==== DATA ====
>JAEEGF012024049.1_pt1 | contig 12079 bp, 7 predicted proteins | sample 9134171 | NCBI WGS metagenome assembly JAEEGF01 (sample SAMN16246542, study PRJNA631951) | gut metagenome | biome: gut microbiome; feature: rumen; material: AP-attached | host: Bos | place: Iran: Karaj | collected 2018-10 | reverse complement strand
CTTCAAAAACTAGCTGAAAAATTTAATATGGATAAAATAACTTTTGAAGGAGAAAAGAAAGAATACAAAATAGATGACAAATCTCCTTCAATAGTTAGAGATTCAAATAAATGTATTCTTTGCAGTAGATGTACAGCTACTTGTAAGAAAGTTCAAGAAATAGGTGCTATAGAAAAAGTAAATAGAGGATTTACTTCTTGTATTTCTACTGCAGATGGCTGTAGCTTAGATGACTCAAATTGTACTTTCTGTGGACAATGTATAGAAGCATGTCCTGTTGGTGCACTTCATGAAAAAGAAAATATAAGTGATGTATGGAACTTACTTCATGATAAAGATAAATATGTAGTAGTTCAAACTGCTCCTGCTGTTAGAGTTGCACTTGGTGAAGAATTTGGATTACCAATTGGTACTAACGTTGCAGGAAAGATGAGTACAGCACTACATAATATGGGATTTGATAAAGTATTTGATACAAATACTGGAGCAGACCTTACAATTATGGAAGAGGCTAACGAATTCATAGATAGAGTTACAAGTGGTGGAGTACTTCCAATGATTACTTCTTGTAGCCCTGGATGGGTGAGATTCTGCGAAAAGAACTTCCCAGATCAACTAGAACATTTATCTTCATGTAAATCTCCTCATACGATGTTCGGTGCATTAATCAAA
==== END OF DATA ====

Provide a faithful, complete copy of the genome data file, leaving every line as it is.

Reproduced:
>JAEEGF012024049.1_pt1 | contig 12079 bp, 7 predicted proteins | sample 9134171 | NCBI WGS metagenome assembly JAEEGF01 (sample SAMN16246542, study PRJNA631951) | gut metagenome | biome: gut microbiome; feature: rumen; material: AP-attached | host: Bos | place: Iran: Karaj | collected 2018-10 | reverse complement strand
CTTCAAAAACTAGCTGAAAAATTTAATATGGATAAAATAACTTTTGAAGGAGAAAAGAAAGAATACAAAATAGATGACAAATCTCCTTCAATAGTTAGAGATTCAAATAAATGTATTCTTTGCAGTAGATGTACAGCTACTTGTAAGAAAGTTCAAGAAATAGGTGCTATAGAAAAAGTAAATAGAGGATTTACTTCTTGTATTTCTACTGCAGATGGCTGTAGCTTAGATGACTCAAATTGTACTTTCTGTGGACAATGTATAGAAGCATGTCCTGTTGGTGCACTTCATGAAAAAGAAAATATAAGTGATGTATGGAACTTACTTCATGATAAAGATAAATATGTAGTAGTTCAAACTGCTCCTGCTGTTAGAGTTGCACTTGGTGAAGAATTTGGATTACCAATTGGTACTAACGTTGCAGGAAAGATGAGTACAGCACTACATAATATGGGATTTGATAAAGTATTTGATACAAATACTGGAGCAGACCTTACAATTATGGAAGAGGCTAACGAATTCATAGATAGAGTTACAAGTGGTGGAGTACTTCCAATGATTACTTCTTGTAGCCCTGGATGGGTGAGATTCTGCGAAAAGAACTTCCCAGATCAACTAGAACATTTATCTTCATGTAAATCTCCTCATACGATGTTCGGTGCATTAATCAAA